Observadores del Mar consolidates as the benchmark platform for marine citizen science in Spain
The platform has signed an agreement with ICM, CEAB, IMEDEA, SOCIB and IEO to promote citizen participation in research activities aimed at marine environment preservation.
Observadores del Mar, promoted by the Institut de Ciències del Mar (ICM) of Barcelona, has consolidated its position as the marine citizen science platform of reference in Spain thanks to an agreement with other CSIC marine centres that seeks to boost a research network made up of citizens and the scientific community through the development of activities aimed at the the marine environment preservation.
The members of the agreement include the Blanes Centre for Advanced Studies (CEAB), the Mediterranean Institute for Advanced Studies (IMEDEA), the Balearic Islands Coastal Observation and Forecasting System (SOCIB) and the Spanish Institute of Oceanography (IEO).
The role of citizens
Marine citizen science has proven successful in many projects throughout the world's seas. In fact, given the gaps in knowledge about the marine environment, citizen science stands as a key tool to expand our capacity to observe biodiversity and the consequences of human activities related, for example, to the climate crisis, thus contributing to the conservation of the oceans. Indeed, citizen science is capable of generating knowledge, promoting awareness of the environmental problems affecting the marine environment and facilitating the dialogue between the scientific community and society.
The agreement signed now will encourage the development and implementation of research activities related to citizen science in order to promote research networks made up of citizens, scientists and other professionals, capable of obtaining and validating data on the impacts, habitats and species in the Spanish marine environment.
"This agreement is a very important tool to promote the participation of society in an effective way in the implementation of actions for the conservation of the rich marine biodiversity of our coasts and, in particular, of marine protected areas", states Joaquim Garrabou, an ICM-CSIC researcher and the Observadores del Mar coordinator.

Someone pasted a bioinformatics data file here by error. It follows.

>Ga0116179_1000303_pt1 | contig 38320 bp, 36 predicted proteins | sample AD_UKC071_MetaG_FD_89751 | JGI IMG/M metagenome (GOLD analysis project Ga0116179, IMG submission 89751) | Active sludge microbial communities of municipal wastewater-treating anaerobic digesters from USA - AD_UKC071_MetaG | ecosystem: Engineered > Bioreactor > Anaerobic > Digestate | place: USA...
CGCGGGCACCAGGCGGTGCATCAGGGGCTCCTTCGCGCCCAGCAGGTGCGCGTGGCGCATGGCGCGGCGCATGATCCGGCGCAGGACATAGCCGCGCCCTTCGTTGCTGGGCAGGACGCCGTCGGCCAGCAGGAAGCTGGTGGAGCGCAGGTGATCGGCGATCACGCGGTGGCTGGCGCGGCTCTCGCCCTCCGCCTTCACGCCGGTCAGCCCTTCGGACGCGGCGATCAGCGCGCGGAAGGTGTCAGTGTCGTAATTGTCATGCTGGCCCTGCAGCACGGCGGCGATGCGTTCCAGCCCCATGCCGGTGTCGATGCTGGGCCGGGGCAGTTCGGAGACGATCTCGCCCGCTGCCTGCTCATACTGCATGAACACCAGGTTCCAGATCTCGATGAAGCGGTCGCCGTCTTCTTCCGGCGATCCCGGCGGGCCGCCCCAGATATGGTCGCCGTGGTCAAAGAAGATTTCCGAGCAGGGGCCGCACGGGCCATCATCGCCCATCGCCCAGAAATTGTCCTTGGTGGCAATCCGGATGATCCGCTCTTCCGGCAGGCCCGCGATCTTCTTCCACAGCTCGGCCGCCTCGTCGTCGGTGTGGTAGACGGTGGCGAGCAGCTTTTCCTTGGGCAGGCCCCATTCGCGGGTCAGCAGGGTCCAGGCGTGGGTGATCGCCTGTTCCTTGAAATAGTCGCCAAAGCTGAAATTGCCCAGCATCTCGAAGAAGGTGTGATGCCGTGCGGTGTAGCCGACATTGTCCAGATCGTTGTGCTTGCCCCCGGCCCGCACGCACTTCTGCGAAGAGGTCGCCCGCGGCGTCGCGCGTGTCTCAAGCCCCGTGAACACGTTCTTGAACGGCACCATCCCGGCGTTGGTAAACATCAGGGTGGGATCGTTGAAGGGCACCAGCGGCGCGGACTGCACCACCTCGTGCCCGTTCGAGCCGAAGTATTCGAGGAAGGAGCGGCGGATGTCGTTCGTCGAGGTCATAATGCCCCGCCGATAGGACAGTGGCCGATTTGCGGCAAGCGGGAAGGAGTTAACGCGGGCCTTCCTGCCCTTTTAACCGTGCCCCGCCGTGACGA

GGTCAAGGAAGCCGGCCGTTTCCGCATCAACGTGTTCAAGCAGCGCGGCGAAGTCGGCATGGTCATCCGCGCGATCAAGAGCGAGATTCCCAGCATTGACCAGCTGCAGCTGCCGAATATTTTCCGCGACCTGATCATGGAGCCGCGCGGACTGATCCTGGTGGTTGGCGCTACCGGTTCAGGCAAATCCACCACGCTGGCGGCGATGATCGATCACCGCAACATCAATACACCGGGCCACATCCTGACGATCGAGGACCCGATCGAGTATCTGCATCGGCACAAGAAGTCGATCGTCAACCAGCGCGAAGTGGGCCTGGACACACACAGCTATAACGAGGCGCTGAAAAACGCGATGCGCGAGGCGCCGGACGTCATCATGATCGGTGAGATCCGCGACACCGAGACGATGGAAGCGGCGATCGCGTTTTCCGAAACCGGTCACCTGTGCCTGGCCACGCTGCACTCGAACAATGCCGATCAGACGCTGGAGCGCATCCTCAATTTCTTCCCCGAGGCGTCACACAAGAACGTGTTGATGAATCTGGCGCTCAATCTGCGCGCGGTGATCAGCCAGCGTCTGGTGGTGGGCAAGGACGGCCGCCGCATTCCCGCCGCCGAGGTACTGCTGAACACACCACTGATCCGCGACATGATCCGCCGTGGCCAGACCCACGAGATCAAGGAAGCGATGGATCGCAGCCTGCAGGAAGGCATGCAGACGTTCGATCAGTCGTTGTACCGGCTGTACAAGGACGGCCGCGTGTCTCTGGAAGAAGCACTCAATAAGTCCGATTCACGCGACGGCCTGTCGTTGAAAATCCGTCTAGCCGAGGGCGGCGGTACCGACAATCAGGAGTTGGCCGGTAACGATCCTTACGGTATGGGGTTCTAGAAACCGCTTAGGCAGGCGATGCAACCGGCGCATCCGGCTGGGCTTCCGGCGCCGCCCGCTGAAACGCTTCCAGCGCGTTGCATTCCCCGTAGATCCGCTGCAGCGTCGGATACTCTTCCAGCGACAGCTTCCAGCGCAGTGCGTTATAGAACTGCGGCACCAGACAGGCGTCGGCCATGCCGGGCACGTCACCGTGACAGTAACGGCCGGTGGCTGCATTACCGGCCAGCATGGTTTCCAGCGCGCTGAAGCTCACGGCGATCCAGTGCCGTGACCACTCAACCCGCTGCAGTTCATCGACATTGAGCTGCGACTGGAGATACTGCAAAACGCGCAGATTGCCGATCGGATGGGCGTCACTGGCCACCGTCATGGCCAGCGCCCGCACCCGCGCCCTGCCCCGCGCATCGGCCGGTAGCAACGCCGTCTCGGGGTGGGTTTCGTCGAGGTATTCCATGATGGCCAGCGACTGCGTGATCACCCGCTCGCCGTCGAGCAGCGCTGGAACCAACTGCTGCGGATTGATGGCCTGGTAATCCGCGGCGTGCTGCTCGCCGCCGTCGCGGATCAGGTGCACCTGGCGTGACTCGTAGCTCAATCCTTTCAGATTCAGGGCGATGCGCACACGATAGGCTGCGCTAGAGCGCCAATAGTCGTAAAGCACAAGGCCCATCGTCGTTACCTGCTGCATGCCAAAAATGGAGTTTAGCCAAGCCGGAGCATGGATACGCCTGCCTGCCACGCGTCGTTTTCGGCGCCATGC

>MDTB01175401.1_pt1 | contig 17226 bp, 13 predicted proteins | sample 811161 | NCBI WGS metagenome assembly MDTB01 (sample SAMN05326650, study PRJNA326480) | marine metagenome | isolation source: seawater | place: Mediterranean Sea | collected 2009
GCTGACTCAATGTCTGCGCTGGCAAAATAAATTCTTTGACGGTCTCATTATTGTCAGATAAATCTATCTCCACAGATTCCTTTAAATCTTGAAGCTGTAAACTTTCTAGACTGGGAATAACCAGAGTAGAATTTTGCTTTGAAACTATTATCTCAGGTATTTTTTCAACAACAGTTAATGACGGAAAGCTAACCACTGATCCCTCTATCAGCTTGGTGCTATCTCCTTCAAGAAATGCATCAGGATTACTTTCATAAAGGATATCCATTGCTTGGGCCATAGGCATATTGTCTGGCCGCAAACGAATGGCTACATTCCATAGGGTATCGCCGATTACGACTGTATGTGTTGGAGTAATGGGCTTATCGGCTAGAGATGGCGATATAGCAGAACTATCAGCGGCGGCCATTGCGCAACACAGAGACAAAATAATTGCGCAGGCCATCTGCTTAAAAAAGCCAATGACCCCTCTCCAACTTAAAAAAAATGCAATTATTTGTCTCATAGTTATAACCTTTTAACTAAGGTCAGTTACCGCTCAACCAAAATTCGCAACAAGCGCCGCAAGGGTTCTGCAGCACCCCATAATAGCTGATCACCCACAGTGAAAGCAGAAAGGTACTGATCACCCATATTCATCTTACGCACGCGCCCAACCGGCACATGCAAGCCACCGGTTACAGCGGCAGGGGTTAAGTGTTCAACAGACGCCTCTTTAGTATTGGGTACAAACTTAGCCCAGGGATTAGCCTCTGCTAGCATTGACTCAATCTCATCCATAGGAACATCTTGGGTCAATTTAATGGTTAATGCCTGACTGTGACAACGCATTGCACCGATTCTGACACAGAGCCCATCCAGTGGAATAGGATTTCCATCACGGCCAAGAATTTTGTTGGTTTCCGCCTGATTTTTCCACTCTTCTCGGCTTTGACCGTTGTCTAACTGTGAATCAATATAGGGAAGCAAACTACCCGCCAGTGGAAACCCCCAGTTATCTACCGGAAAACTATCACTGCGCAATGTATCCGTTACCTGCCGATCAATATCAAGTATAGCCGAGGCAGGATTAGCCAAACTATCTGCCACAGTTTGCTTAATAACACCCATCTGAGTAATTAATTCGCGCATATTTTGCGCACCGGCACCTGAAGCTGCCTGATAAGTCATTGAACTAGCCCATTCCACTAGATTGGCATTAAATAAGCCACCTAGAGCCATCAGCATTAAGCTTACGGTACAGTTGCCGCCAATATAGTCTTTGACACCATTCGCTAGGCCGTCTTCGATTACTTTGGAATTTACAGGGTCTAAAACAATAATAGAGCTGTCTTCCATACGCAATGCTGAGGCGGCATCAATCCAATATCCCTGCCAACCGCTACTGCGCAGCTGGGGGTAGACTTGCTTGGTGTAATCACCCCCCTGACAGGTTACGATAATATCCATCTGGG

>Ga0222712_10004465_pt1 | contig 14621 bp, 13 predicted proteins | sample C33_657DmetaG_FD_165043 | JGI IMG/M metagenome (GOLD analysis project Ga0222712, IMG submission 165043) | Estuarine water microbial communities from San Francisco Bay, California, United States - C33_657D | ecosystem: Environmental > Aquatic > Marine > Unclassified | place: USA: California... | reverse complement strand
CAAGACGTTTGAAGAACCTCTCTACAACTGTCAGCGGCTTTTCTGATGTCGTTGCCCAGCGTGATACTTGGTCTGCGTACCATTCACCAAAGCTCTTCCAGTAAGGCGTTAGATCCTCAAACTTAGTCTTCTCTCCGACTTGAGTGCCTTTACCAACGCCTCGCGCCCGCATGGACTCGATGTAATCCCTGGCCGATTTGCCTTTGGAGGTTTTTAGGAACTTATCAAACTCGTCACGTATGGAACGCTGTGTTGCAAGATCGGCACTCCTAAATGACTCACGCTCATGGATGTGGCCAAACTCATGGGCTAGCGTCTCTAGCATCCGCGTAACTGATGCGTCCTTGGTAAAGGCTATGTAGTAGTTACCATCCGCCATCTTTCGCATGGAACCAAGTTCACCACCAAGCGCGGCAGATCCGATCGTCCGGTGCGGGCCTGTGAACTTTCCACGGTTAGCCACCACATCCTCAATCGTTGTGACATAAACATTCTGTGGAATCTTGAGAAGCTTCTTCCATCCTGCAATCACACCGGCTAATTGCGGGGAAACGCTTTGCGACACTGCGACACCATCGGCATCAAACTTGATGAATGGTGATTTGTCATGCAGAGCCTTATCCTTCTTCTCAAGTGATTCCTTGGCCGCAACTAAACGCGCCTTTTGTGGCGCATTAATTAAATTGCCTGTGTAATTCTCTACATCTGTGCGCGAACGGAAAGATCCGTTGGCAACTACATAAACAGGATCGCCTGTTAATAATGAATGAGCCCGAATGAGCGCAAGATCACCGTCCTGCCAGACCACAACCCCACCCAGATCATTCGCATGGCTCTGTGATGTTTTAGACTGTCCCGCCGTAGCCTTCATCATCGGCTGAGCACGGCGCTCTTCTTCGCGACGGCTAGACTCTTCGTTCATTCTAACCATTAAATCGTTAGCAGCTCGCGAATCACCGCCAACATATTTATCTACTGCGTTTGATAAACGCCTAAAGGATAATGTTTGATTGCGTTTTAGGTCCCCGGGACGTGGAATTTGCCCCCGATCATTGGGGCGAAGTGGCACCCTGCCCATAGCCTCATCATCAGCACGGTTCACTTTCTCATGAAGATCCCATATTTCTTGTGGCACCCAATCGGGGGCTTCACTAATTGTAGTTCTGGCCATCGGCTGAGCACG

Hilmar Hinz, from the IMEDEA, points out that "we seek, through participating in projects such as Observadores del Mar, to establish a bridge of communication between citizens and scientists that facilitates exploration, sharing, enjoyment and joint progress in the knowledge of the sea".
In this sense, Rosa Rodríguez, from the SOCIB, exposes that "Observadores del Mar is undoubtedly the best platform to amplify our activities and projects and involve the public with a message that all the participating institutions share: to know, participate and promote the conservation of our ocean".
From his side, the CEAB researcher Emilio Casamayor explains that "citizen science is also essential to raise public awareness of the problems generated by our activity, which is why we work with schools, for example, to study the presence and effects of microplastics in the marine environment”.
Finally, María Gómez-Ballesteros, head of the marine environment and environmental protection area at the IEO, trusts that "the wide territorial coverage of the Institute's nine coastal centres will contribute to further improving citizen participation in Observadores del Mar, which is so important for promoting marine scientific culture in society".
Observadores del Mar, a case of success
Observadores del Mar is a benchmark platform for citizen science that since 2012 has been dedicated to the conservation of the marine environment, involving citizens in this task. It does so by proposing challenges and providing direct and simple scientific protocols so that they can participate in the scientific process.
Currently, the platform has 15 projects running that involve more than 100 researchers from 45 scientific institutions that validate the observations, thus guaranteeing the quality of the information provided. Over the last ten years, the platform's activities have involved more than 3500 observers and more than 350 organisations, generating more than 16,000 observations.
All these data, which are freely accessible and transferred to national and international repositories, are helping to better understand the extent of the effects of processes such as climate change, the introduction of exotic species, episodes of mass mortality of species or the pressure of human activities on the marine environment.
In fact, they are an important contribution to the LIFE INTEMARES project, which is coordinated by the Biodiversity Foundation and the Marilles Foundation and, from 2019, will support Observers of the Sea.
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